Trouble Looms For Merkel: North Rhine-Westphalia Faces Snap Election

The government of North Rhine-Westphalia has lost a key budget vote, a development that is expected to trigger an early election in Germany's most populous state. The vote could rock Chancellor Angela Merkel's center-right coalition by further weakening her junior coalition partner, the Free Democrats.

State governor Hannelore Kraft has pledged to call an early election in response to a budget defeat in parliament. Zoom

State governor Hannelore Kraft has pledged to call an early election in response to a budget defeat in parliament.

Germany faces the prospect of a major regional election after the government of North Rhine-Westphalia lost an important budget vote in the state assembly on Wednesday, bringing the coalition government to the brink of collapse after less than two years in office.

An election in Germany's most populous state with 18 million inhabitants could have major implications for Chancellor Angela Merkel's center-right coalition in Berlin because it could further weaken her ailing junior coalition partner, the pro-business Free Democratic Party.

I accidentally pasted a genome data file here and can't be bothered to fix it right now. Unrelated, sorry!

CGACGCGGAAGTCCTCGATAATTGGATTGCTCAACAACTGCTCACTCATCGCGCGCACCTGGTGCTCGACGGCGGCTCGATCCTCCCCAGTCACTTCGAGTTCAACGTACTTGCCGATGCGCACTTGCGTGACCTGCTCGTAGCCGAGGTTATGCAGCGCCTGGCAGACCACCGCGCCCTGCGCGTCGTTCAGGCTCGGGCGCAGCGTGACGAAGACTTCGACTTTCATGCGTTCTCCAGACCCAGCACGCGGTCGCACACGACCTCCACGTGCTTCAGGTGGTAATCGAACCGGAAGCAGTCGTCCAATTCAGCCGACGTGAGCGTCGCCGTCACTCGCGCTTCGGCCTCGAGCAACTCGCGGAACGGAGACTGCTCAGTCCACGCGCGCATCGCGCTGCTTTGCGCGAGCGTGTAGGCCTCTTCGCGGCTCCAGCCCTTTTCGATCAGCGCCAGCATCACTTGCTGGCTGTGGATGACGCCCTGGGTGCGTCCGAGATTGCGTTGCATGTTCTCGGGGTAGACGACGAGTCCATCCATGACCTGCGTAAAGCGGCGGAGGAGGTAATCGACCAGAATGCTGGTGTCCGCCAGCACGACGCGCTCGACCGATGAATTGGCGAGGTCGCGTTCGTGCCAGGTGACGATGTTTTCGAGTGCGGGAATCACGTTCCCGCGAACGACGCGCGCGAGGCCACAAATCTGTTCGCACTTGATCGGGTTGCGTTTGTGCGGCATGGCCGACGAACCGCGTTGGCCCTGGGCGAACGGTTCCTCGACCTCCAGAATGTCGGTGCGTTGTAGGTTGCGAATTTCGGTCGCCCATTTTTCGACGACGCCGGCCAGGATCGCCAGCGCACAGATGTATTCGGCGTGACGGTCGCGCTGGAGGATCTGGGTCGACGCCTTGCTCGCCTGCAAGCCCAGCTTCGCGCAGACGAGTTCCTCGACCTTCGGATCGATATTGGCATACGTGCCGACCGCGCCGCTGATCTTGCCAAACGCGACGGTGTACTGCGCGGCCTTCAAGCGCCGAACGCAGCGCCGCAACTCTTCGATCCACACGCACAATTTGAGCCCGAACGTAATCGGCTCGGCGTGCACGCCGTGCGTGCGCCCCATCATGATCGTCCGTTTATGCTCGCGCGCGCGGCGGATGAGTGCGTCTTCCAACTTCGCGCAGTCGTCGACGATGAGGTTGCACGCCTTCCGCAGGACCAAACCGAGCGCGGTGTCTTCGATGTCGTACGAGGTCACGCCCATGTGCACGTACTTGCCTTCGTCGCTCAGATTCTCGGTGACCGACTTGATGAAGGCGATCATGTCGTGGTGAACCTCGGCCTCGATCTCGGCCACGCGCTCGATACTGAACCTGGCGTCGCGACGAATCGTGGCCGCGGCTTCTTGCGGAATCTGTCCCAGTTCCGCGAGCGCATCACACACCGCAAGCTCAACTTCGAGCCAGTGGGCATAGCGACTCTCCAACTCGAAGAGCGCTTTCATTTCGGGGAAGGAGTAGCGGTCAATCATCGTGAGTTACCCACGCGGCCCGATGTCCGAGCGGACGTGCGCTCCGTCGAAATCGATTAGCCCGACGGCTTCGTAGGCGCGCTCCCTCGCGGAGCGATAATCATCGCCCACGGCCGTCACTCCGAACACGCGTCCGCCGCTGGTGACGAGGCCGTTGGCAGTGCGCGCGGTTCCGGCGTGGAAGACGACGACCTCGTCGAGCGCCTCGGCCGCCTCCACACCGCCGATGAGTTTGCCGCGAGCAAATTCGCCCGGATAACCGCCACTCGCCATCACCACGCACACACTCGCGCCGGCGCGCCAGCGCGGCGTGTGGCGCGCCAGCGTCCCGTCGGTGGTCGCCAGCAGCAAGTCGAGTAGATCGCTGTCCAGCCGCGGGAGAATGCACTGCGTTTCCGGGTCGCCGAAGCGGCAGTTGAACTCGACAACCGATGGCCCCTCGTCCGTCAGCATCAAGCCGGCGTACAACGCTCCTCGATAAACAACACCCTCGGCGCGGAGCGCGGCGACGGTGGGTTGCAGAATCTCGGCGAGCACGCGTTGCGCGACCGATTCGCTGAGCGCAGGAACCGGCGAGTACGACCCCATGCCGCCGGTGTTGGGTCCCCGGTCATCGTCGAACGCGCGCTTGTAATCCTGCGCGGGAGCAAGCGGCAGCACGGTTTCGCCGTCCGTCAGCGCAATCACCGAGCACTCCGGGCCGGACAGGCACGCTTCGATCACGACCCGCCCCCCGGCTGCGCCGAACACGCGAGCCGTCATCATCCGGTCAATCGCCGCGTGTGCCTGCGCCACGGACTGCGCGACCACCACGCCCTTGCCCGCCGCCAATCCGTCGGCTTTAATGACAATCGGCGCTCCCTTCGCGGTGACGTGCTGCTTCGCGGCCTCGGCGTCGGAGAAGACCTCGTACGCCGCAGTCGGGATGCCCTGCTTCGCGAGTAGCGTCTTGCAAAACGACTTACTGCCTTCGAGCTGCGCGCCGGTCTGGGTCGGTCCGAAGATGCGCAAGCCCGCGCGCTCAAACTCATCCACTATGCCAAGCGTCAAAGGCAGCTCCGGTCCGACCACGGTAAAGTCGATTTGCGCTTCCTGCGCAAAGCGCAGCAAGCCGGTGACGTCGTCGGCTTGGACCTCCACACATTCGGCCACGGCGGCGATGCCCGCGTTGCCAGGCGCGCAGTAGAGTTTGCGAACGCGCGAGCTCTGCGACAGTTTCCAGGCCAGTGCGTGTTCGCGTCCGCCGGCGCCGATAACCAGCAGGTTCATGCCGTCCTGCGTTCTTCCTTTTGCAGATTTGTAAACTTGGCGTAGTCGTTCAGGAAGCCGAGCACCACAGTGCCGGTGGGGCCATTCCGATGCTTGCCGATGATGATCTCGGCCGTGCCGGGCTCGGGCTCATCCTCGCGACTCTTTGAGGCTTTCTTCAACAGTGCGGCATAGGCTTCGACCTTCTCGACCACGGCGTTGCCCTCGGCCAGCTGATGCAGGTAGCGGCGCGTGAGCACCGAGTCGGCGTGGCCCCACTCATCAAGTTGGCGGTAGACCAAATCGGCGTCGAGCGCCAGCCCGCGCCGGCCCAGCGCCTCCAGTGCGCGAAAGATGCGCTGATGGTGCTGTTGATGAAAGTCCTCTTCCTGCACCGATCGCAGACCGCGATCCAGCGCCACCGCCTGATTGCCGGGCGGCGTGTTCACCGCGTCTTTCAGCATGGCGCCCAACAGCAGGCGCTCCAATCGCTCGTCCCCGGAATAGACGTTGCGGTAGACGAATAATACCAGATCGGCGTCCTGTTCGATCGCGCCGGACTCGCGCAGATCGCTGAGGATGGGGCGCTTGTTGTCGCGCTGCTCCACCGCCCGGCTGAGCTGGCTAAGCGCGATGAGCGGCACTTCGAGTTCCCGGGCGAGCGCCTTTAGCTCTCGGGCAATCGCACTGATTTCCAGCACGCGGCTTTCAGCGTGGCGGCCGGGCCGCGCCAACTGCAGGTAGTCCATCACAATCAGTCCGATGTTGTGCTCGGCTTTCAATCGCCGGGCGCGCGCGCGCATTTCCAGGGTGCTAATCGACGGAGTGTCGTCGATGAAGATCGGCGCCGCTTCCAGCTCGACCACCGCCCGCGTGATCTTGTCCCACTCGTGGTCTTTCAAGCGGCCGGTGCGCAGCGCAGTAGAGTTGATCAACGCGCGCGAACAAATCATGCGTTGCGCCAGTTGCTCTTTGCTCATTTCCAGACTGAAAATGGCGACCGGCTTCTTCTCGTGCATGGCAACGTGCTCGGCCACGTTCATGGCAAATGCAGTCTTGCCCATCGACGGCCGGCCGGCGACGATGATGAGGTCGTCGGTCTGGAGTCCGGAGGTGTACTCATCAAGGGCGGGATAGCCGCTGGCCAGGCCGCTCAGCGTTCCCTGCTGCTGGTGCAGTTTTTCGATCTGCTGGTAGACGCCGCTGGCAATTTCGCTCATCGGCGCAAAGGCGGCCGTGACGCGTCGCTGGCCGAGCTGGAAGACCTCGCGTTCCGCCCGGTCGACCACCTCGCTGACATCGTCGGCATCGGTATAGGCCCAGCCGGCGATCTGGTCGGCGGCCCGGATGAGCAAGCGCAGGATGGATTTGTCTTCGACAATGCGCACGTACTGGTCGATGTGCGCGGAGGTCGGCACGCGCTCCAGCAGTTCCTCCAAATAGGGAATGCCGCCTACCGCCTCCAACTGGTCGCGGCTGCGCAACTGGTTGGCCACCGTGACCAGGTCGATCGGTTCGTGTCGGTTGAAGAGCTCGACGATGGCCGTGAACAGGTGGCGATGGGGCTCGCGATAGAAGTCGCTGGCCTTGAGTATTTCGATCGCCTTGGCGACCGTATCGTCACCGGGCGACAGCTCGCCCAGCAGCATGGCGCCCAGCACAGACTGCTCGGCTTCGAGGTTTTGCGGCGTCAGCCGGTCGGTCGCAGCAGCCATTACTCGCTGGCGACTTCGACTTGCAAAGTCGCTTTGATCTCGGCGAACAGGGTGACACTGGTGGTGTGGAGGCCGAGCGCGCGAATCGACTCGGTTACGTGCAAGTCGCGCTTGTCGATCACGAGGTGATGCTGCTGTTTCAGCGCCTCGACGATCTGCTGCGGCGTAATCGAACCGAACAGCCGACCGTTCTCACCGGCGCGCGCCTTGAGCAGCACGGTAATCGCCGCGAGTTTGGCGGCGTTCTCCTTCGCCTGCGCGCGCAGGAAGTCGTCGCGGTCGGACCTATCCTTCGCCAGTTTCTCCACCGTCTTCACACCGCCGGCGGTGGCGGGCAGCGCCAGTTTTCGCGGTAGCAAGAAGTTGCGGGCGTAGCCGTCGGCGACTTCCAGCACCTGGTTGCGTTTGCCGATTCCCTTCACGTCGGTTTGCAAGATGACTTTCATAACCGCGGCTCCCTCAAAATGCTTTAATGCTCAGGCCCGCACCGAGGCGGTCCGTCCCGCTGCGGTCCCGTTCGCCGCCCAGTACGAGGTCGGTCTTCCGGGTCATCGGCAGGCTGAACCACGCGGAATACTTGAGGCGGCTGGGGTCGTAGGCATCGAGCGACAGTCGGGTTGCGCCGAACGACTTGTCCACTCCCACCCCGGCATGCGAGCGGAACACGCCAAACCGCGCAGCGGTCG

North Rhine-Westphalia has been ruled for almost two years by a minority government made up of the center-left Social Democrats (SPD) and Greens. State governor Hannelore Kraft has repeatedly said she cannot rule if her coalition can't pass an important law like the budget, which opposition parties voted down on Wednesday.

The governing coalition, which has 90 seats in the 181-seat parliament, had expected the FDP to abstain from the vote, which would have enabled it to get the law passed.

Slim Chances for FDP

Polls show the FDP may be ousted from the regional assembly in a snap election by slipping below the 5 percent threshold needed for parliamentary representation. That would further weaken the party in the national government, and could seal the political fate of FDP leader and economy minister Philipp Rösler, who is under pressure for failing to halt a slide in support.

Opinion polls suggest that a new election might produce a clear majority for the Social Democrats and Greens.

Merkel's conservative Christian Democratic Union party was ousted from power in a 2010 election in the state.

cro -- with wire reports

For reasons of data protection and privacy, your IP address will only be stored if you are a registered user of Facebook and you are currently logged in to the service. For more detailed information, please click on the "i" symbol.

Post to other social networks

Keep track of the news

Stay informed with our free news services:

All news from SPIEGEL International
Twitter | RSS
All news from Germany section

All Rights Reserved
Reproduction only allowed with the permission of SPIEGELnet GmbH

  • Print Send
  • Feedback

European Partners


Corriere della Sera

Napolitano’s Positive Balance

A&F Guilty of Age Discrimination